The surprise of receiving a gift is exciting—peeling back the wrapping paper to finally see your present is an excellent payoff with plenty of ceremony. This big reveal does have a dark side, though. Some people struggle to decide what to buy because they want this unveiling to be perfect. They develop significant anxiety surrounding these events, and these feelings can build to a crescendo, especially during holiday months. To learn how to ease your gift-giving anxiety, we recommend incorporating the following practices.
Investigate What’s at the Heart of Your Anxiety
Anxiety isn’t a simple phenomenon. It originates from a plethora of different factors that twist together. First, you need to untie the knot and investigate why you’re experiencing it. Do this yourself, with trusted friends, or with a counselor. Three common reasons for gift-giving anxiety are:
- You have too many gift options and feel an accompanying lack of control.
- You fear that others will think you’re shallow or don’t “get them.”
- You’re presuming the gesture means more than it actually does.
Narrow Your Choices
To address the first concern and ease your gift-giving anxiety, make gift shopping into a science as well as an art form. Build categories to narrow your choices. These can be anything that helps you, including:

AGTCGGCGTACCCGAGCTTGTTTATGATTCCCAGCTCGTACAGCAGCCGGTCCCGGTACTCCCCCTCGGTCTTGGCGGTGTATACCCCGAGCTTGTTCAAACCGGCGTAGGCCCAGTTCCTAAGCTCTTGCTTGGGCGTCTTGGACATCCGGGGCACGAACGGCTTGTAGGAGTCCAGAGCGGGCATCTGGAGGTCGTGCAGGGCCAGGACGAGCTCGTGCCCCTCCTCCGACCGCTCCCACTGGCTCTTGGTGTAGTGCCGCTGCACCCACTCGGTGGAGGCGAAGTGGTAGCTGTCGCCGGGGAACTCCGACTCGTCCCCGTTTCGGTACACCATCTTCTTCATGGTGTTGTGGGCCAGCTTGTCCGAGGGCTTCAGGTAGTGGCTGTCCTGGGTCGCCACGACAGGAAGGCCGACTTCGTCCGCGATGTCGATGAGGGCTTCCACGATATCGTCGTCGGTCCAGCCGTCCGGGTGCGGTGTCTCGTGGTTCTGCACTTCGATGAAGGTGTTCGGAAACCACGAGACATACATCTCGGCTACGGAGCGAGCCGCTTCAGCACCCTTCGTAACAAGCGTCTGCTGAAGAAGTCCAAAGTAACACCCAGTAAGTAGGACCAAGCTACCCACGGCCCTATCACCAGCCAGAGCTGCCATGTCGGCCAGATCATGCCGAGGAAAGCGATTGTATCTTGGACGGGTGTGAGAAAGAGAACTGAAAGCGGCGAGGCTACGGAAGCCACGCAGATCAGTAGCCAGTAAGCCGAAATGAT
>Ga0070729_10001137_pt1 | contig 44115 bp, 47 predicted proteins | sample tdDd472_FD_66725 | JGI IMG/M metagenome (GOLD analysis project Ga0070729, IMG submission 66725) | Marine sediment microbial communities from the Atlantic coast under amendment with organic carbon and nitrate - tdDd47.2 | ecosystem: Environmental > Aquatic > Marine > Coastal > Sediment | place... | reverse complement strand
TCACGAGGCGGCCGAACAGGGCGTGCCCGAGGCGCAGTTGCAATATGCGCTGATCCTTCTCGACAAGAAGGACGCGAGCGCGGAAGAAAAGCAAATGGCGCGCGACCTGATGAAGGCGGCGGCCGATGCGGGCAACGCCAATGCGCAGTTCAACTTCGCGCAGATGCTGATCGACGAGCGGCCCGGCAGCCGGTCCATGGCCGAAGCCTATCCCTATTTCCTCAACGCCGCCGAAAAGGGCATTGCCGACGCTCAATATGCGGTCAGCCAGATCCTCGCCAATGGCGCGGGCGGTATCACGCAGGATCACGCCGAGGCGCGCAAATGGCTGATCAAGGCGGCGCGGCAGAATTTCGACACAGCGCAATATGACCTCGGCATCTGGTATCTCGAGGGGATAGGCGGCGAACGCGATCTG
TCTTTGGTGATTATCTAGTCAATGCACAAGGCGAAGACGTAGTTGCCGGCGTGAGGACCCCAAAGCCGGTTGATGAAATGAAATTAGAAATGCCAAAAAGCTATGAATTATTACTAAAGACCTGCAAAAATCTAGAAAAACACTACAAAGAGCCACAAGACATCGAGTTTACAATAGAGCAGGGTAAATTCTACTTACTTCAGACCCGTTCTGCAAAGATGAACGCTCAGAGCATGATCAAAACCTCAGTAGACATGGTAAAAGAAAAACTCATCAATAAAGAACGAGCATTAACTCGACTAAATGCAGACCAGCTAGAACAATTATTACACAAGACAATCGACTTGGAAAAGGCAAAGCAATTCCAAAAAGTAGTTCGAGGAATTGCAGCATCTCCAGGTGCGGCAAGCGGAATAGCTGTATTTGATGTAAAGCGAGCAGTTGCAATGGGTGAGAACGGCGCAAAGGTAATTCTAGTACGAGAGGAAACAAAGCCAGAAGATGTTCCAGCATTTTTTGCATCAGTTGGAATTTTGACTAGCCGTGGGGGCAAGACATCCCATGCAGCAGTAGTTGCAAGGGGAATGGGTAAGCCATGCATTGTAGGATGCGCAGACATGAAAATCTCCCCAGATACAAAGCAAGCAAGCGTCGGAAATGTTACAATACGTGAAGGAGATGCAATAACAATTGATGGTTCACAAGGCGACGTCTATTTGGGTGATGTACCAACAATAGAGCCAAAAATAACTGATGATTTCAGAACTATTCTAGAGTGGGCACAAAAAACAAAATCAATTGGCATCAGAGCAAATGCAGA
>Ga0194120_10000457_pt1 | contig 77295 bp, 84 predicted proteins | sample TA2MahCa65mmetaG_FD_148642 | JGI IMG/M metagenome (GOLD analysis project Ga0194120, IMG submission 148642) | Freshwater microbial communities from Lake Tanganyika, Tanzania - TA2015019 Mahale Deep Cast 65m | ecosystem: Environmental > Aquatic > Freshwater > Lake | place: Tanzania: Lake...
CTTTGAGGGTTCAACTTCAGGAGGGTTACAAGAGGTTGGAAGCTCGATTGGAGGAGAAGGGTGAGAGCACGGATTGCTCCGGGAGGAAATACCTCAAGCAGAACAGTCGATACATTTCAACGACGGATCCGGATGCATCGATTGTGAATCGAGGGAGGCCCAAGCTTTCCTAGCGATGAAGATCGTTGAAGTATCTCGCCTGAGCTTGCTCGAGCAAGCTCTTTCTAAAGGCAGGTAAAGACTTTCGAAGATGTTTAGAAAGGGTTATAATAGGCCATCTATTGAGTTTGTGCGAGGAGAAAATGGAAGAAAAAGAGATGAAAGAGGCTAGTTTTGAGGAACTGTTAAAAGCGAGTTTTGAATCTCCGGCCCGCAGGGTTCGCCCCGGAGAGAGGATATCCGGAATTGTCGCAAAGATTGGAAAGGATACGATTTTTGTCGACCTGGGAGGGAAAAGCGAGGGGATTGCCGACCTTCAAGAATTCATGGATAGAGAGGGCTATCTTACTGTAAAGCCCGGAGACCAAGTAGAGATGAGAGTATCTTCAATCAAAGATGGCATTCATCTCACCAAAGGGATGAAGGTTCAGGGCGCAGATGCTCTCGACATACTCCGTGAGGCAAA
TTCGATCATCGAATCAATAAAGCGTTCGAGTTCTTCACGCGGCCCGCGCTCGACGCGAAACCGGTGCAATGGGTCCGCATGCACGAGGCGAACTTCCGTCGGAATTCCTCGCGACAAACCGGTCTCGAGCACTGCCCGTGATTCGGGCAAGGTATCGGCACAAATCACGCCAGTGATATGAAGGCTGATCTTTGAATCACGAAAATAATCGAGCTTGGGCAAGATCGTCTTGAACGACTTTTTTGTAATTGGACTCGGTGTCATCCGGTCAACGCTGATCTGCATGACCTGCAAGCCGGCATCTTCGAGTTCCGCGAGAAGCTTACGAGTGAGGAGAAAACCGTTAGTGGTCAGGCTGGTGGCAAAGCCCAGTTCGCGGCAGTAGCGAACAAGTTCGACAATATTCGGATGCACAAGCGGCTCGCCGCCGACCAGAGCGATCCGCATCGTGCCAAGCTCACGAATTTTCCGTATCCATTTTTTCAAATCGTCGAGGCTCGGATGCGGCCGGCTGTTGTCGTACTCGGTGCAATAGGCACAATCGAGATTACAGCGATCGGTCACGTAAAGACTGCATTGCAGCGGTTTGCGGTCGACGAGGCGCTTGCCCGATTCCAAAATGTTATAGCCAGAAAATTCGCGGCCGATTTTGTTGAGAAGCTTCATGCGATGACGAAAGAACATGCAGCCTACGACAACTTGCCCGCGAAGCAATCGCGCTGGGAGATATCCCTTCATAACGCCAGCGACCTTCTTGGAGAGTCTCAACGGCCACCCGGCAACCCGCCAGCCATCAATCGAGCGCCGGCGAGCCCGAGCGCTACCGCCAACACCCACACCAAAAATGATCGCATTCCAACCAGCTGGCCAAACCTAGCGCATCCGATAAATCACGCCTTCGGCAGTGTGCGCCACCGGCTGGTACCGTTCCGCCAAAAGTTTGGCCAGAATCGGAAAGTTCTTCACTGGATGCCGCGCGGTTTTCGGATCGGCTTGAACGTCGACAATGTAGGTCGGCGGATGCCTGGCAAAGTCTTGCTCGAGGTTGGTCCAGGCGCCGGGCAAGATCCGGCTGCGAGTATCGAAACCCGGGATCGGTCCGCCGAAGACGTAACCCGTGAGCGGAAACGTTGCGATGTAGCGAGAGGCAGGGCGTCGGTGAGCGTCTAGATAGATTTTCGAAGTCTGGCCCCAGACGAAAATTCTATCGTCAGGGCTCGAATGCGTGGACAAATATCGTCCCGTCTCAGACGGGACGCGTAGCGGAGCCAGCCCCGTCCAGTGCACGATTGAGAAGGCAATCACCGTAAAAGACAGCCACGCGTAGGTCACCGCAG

- Budget – $25, $75, etc.
- Practical vs. fun
- Outdoor recreation vs. indoor recreation
- Their favorite clothing or interior design style
- Categorize by room of the house
These demonstrate the kinds of groupings that’ll help you take a breath and make a choice. If you’re prone to wander away from a category you chose, reel yourself in. Restricting yourself will pay off in the long run and may even help you be creative in new ways.
Make it Personal
Next, if you’re worried about what your recipient will think about you, make the gift-giving process personal. You might try hand-making a gift (which could invite more self-criticism) or doing a superb wrap job or writing a nice card. In general, your priority should be them, not yourself or the people around you.
Imagine How You’ll Handle the Gift-Giving Process
Connected to fearing others’ perceptions is the worry over how much the gesture will mean to someone. If you often overexert yourself because you’re trying to make a grand statement about them or your shared relationship, try walking through the day that you’ll give it realistically.
For instance, let’s think about a Christmas party—consider that there may be tens of gifts. Realize that, at some point, the luster of opening gifts wears off and recipients’ reactions aren’t as sharp. In any situation, this imaginative practice allows you to prepare for whatever way someone responds to the item you spent hours picking out.